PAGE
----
And why not? Is there a better place for a consumer-facing business focused on food and grocery delivery than India?
The country’s economy had been expanding since before the Covid-19 pandemic and though it suffered a hiccup just like the rest of us, growth returned thereafter and has continued at a brisk pace, not like the rest. In 2010, India had the world’s ninth-largest GDP, but by last year it had overtaken European powerhouses the United Kingdom and France to slot in at fifth.
Despite all this expansion, labour costs remain relatively low. Employing someone with similar skills costs you only at tenth of what it would in China, show the PowerPoint slides Prosus executives whip out in presentations.
Just think, if you are in the tech business, cheap engineers come in handy. Even better is an ecosystem where startups are launched regularly. It means that all the skills needed to build a new giant — from management, to investor savviness, to regulatory understanding — are present.
That is also why Naspers has backed some earlier-stage entrepreneurs in the country.
Meesho seems to do something very similar to Swiggy, but it aims at “Tier 2” cities and beyond. Think of it as Checkers Sixty60 servicing customers deep in rural Limpopo or KwaZulu-Natal, but those villages mostly have a population of more than one million each. Prosus holds a 14% stake in Meesho.
And there are others. A few of these portfolio companies in India are at a scale where they may consider listing, depending on market conditions, says Ashutosh Sharma, who heads Prosus Ventures in the country.
Bekker’s old investment mantra of throwing spaghetti at a wall and seeing what sticks is in an advanced phase here. Less throwing, more looking at what has stuck.
The reason Naspers is so bullish on India is that the nation itself has been investing heavily in infrastructure.
You would think this means roads, ports, railways, power generation and water provision. Sure, it does. But there is more. India has also been pouring the concrete, painting the lanes and setting up the traffic signs for the efficient movement of the 21st century’s great commodity — data.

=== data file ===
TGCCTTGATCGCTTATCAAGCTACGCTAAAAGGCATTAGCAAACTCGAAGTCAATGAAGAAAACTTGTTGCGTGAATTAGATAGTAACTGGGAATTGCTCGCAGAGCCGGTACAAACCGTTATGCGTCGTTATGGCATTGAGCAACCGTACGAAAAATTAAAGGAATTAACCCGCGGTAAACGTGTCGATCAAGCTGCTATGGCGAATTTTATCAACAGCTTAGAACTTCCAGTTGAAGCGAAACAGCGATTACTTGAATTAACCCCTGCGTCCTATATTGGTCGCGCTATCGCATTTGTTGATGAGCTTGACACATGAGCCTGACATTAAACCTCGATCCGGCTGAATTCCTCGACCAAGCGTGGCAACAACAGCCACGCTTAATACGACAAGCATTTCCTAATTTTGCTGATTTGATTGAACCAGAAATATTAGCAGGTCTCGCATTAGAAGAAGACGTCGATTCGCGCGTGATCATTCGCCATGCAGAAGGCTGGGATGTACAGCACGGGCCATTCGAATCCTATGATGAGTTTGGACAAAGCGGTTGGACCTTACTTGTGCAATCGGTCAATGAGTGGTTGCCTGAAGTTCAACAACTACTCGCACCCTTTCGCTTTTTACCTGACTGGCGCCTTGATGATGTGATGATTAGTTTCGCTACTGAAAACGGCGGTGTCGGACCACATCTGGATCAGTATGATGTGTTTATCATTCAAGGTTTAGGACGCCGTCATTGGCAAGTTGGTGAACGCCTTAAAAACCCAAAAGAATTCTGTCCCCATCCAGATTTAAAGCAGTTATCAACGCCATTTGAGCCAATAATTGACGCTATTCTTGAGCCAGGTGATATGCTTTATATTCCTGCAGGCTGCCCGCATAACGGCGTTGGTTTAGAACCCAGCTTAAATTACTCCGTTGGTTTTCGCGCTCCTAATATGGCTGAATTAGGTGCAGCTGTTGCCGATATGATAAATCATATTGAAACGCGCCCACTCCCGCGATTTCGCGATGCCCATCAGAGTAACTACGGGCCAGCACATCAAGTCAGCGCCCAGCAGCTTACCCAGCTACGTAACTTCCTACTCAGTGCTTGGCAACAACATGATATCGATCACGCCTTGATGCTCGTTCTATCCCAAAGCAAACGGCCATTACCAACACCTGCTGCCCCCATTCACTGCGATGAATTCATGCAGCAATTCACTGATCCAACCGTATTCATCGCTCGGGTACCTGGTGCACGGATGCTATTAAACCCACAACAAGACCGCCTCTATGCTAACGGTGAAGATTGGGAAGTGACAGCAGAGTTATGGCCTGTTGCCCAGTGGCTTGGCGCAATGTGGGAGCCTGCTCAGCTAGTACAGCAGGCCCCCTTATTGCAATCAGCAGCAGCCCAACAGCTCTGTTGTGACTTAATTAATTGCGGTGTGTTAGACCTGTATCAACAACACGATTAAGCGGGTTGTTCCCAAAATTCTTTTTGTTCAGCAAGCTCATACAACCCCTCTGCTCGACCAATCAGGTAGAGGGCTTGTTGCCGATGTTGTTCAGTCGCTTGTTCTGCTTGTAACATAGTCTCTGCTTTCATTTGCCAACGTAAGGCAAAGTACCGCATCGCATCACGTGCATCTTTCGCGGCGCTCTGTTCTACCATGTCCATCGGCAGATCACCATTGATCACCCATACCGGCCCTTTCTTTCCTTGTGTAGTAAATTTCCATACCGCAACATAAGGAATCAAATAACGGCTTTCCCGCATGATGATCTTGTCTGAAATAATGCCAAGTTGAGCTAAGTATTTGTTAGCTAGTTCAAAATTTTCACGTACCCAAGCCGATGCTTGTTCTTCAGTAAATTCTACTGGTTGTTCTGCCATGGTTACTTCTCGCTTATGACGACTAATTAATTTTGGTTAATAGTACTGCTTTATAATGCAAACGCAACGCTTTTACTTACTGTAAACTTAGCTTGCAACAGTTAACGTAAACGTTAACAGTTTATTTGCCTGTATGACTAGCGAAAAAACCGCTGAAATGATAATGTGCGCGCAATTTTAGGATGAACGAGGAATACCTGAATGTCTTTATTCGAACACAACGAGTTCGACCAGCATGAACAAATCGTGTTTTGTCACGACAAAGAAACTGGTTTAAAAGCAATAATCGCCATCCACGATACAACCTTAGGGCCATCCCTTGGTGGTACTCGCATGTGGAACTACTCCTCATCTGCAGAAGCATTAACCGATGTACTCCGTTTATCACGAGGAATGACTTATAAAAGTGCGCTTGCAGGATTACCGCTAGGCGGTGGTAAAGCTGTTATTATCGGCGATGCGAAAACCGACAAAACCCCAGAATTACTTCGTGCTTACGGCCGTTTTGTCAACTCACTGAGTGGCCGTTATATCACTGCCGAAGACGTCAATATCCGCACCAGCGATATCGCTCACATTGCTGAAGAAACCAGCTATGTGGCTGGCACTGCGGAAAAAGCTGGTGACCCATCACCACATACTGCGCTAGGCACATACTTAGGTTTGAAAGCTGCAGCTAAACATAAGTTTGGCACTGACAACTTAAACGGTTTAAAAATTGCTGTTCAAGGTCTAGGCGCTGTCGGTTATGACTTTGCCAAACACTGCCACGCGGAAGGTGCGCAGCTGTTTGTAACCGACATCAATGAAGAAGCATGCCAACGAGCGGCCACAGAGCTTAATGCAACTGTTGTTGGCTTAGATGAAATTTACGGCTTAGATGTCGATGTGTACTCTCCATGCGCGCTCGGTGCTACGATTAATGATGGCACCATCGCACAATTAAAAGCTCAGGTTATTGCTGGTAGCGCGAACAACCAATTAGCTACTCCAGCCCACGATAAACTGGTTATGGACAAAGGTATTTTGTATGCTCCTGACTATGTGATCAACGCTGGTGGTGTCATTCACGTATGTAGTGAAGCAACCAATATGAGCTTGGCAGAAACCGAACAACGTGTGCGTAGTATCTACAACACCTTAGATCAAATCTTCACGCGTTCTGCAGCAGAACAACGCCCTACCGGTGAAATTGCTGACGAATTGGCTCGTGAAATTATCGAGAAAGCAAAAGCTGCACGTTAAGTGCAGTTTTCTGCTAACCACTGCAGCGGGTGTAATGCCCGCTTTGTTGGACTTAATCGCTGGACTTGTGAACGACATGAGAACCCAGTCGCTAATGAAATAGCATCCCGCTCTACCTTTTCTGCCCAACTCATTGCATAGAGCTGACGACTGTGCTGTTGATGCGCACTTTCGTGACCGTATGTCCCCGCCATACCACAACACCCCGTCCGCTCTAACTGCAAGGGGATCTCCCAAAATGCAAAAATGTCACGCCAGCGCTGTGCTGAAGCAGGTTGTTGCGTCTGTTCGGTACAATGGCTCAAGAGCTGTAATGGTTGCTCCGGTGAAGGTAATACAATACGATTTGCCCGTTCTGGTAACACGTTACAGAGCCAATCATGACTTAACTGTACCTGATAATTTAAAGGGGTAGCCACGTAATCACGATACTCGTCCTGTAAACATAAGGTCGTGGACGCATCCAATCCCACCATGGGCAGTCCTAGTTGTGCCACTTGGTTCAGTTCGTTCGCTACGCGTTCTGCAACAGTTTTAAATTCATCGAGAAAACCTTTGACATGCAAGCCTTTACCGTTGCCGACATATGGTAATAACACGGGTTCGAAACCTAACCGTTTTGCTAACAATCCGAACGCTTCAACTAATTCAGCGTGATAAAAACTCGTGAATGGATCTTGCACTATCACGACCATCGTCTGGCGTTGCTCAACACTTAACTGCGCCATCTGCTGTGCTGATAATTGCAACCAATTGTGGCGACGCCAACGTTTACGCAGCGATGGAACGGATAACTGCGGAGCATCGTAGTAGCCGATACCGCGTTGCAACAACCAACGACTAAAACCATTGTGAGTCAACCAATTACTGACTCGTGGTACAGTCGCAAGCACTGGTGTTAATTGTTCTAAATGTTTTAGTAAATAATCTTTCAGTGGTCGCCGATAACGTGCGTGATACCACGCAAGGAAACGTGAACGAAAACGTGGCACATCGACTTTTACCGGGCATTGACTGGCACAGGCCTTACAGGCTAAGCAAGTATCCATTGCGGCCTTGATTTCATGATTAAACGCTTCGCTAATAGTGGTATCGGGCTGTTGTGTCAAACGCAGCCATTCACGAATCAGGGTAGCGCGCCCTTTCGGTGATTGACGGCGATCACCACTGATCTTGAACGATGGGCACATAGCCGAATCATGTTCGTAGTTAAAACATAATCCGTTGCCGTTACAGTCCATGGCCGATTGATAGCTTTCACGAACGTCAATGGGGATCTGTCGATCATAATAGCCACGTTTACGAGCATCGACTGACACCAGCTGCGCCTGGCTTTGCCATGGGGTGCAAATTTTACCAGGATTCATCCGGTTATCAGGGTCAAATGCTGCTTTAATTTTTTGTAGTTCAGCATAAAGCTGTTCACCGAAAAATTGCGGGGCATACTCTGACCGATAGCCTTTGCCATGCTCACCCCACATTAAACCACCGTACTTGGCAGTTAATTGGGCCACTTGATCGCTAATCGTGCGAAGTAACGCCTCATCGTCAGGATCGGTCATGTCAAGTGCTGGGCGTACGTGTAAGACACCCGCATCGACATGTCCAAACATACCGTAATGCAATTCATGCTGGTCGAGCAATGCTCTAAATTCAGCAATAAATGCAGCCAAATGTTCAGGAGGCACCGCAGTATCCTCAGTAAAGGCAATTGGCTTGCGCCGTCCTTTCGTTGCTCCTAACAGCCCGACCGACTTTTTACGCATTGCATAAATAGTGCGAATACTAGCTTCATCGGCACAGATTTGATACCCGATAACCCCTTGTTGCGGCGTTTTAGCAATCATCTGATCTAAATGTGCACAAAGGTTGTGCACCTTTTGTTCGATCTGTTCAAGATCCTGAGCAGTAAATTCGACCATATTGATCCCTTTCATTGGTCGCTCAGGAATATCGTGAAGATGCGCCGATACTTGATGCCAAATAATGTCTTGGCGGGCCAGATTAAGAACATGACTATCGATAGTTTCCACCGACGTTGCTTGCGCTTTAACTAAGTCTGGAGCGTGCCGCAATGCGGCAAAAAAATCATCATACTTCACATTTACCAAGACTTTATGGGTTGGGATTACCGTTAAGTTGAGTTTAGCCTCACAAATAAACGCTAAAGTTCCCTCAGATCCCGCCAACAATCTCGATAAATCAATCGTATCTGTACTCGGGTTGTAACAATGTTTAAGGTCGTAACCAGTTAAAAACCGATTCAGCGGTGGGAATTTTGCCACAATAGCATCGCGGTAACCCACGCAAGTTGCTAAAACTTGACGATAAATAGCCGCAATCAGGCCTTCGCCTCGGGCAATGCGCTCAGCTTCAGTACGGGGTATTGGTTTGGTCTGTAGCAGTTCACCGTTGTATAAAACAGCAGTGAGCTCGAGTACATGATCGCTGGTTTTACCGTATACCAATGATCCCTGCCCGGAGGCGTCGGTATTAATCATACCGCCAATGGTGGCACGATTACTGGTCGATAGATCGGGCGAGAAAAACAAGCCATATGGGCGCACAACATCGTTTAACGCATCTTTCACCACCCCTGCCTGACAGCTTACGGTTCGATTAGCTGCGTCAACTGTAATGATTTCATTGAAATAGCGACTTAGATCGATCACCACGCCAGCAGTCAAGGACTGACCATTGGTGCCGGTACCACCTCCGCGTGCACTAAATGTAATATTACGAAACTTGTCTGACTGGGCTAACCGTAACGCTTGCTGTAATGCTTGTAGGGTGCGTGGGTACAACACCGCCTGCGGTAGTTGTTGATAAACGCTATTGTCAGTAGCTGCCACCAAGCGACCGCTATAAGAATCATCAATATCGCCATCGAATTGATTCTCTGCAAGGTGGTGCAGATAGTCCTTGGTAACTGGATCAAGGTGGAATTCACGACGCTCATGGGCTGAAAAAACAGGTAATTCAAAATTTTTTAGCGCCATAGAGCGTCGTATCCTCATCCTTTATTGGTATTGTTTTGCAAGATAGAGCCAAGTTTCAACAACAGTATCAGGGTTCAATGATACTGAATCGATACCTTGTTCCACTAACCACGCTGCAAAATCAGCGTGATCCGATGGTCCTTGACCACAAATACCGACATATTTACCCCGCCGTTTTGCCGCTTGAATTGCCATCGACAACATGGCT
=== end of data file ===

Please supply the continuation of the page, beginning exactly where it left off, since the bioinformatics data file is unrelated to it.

Over the past decade, the authorities have herded 1.3 billion people onto an identity database that also allows for the provision of financial services online.
For even the smallest of purchases at a street vendor you can now whip out a smartphone, scan a QR code and a useful sound effect then tells the seller that you have paid.
This Unified Payments Interface (UPI) was developed by an Indian state entity, but it is there for all to use. And 300 million people are already transacting through it.
PayU could expand its operations into providing credit largely thanks to UPI. The trove of data allows clever developers to build models that predict default risk and allows for the extension of loans to people who might not otherwise have qualified for credit. Just about every other internet business is also coming to the party.
This is all just a long way of saying: there’s a gold rush; it’s in India, Naspers is there with picks and shovels.
NinetyOne’s head of SA equity and multi-asset Hannes van den Berg agrees that India offers plenty of good opportunities in the medium to long term.
This week’s results for six months to end-June shows that PayU has grown its revenue by 15% over the past year and Swiggy has narrowed its losses. Handy news if you are planning to list.
More important are the nuggets that are not directly related to the Indian gold rush.
Tu and Sgourdos are dead set on turning the e-commerce portfolio profitable. They are rapidly weaning it off the Tencent teat that has provided such a nutritious dividend for two decades. The plan was to have it profitable in aggregate by the first half of the 2025 financial year.
But the performance of iFood, PayU, OLX and even loss-maker Swiggy was so much better than expected that Naspers management now forecasts it to be in the black six months earlier.
And the better free cash flow also stands out, says Van den Berg.
If Tu is annointed as permanent chief executive in the next four to six months, he will hold the chalice Van Dijk passed to him. A golden cup he can polish. But what is really inside?
Value creation is hardly the most exciting stuff. It is rarely delivered to shareholders in a single oversized cheque like the one a Comrades champion used to receive after a gruelling run. More likely it is observed months later in a jaggedy graph in an annual report.
If India works out the way Naspers wants it to, then there could be plenty to toast as the chalice would contain the right sort of poison. Of course, the immediate prospects could also be overhyped, just like the first time Bekker went Eat, Pray, Invest. But India has changed a lot since then, and so has Naspers.
Strydom was a guest of Naspers/Prosus in Bangalore and New Delhi.